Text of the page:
Who’s been the biggest influence on your career and why?
My parents have had the greatest influence on my career. They taught me the value of respect for others and gave me a great sense of direction as well as common sense which nowadays isn’t quite so common! More recently I’ve taken a lot of inspiration from Floyd Mayweather and His Highness Sheikh Mohammad.
Many congratulations on winning Business Person of the Year 2013 in the Bolton and Bury Business Awards. Being a Bolton boy this must have been an incredibly proud moment for you...?
It was a proud moment and a humbling one too given that in the grand scheme of things we haven’t been in the business long. We forget that we’re actually quite big now. We were nominated alongside a variety of well-known local firms and business people so for me to be chosen over firms I’ve grown up with was quite a significant moment for me.
What has been your greatest achievement so far in life?
They say that success is less about how far you’ve come but more about the number of people that you’ve brought with you. Work is one of the biggest commitments we have in life so to think that I’ve created something which impacts the lives of some 300 people so heavily means an awful lot. I hope that in the coming years I’ll be able to help even more people to realise their potential and achieve great things too.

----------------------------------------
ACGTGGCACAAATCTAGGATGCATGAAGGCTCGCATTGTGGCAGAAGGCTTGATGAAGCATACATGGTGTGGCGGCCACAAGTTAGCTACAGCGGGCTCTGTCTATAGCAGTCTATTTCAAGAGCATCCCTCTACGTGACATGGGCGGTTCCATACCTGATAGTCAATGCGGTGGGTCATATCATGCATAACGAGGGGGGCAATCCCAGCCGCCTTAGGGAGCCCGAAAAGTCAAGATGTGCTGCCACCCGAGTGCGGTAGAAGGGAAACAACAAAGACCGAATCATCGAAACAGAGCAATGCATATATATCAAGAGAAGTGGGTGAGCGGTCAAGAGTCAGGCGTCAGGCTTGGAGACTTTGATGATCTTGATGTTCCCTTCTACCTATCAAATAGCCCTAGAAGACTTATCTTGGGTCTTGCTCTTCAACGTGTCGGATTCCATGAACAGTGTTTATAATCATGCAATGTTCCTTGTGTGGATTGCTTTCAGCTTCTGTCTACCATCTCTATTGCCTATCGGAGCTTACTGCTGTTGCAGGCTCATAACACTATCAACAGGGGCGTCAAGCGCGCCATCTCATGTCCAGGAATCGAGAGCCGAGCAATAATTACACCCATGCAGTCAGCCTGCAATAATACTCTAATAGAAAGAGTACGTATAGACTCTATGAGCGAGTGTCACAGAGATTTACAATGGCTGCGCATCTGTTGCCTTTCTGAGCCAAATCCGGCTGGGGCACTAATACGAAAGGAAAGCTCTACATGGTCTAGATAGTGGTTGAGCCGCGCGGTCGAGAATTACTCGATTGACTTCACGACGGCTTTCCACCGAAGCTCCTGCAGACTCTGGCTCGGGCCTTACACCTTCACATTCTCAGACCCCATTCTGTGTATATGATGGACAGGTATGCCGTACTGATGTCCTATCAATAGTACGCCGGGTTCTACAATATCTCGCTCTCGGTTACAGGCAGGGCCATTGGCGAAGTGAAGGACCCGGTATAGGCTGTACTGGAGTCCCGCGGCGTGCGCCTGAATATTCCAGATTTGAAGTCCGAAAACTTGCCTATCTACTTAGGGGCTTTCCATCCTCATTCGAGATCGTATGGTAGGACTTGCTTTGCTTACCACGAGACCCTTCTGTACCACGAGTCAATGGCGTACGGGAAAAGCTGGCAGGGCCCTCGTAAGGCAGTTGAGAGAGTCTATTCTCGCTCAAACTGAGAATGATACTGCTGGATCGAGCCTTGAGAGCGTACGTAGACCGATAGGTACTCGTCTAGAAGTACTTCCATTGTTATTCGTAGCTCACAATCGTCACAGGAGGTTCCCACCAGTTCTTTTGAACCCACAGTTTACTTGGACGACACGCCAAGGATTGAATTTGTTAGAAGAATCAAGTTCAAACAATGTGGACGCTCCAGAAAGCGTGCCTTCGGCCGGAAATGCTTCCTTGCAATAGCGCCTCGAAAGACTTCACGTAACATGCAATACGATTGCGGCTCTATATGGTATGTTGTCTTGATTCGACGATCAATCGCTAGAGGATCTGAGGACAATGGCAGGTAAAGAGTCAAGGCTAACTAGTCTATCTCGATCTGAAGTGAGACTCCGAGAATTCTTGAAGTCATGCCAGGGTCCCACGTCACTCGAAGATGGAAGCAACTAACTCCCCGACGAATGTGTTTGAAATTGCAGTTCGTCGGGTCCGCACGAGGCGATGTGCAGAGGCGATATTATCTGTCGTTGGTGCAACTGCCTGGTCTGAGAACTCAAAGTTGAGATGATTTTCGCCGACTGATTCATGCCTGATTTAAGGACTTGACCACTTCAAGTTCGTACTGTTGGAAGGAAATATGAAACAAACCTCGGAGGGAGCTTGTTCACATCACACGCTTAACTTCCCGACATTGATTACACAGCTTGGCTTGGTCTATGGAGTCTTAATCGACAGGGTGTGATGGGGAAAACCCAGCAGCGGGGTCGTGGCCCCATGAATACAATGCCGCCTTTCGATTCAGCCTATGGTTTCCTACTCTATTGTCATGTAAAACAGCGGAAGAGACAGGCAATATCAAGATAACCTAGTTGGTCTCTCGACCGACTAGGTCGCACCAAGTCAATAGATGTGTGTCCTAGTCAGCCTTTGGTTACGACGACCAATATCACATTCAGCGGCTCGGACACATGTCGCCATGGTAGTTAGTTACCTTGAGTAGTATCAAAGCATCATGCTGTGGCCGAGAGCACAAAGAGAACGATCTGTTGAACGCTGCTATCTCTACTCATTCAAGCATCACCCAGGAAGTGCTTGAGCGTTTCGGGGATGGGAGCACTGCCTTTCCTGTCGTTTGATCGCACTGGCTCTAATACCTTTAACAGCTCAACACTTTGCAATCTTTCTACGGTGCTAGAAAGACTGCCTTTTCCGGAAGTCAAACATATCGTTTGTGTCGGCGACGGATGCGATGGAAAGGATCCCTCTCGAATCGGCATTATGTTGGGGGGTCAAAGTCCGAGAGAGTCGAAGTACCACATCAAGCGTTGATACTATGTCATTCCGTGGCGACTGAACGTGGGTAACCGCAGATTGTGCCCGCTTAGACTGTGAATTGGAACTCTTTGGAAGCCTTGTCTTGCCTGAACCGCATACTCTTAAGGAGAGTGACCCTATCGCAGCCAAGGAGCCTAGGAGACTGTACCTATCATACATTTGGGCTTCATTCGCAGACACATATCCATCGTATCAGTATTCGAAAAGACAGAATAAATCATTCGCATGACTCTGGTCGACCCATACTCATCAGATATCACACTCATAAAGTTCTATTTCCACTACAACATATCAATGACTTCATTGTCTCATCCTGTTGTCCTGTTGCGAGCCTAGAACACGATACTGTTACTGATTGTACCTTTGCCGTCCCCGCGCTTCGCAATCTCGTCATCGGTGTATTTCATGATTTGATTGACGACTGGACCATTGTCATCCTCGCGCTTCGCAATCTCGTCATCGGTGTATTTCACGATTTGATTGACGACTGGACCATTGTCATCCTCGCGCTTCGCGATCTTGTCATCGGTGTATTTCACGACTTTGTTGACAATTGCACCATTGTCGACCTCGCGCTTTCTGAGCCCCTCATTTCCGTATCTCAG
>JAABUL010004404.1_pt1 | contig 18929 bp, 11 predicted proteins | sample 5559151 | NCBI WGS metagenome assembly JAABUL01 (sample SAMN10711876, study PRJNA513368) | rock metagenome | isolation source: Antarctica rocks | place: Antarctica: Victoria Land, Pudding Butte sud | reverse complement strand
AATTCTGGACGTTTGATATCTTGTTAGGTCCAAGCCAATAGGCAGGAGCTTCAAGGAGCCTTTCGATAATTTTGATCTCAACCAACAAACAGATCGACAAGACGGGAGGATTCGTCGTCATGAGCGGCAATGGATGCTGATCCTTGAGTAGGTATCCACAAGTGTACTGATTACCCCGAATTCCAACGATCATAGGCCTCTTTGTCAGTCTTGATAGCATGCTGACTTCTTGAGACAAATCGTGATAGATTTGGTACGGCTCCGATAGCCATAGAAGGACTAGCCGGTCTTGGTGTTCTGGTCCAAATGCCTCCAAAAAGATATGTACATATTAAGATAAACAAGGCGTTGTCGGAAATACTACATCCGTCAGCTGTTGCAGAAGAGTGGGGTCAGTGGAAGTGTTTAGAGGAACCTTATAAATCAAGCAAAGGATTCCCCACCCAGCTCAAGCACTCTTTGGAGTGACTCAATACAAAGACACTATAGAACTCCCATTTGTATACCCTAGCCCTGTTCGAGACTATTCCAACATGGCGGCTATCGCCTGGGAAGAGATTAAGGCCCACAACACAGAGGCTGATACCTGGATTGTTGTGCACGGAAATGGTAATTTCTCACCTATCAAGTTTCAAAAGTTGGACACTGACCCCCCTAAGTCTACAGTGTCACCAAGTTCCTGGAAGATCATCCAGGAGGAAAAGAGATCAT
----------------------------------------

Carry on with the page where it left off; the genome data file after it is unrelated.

You are one of seven kids. Has growing up in a big family given you the skills to run a large and successful law firm?
Being the eldest I have always had responsibility. We grew to be a very close family and we always stick together. I owe much of my success to our family values.
What do you enjoy doing when you're not working?
I enjoy clothes shopping, fine dining, the internet, biographies, driving and socialising.
Where did you last holiday and where is next on your list?
My last holiday was to Las Vegas and my next will be to Dubai after which a slightly longer holiday in the form of retirement and then perhaps shoot off to space! I hear Virgin Galactic has a deal on!
We couldn’t help but notice your love of fast cars and in particular Lamborghinis – do you secretly wish you had been an FI driver?
Supercars are a passion of mine. They signify engineering brilliance, daring, sportsmanship and living on the edge; all of which mean a lot to me. But no, I don’t wish I could have been an F1 driver. I can do better doing what I do now as opposed to driving a fast car for a living.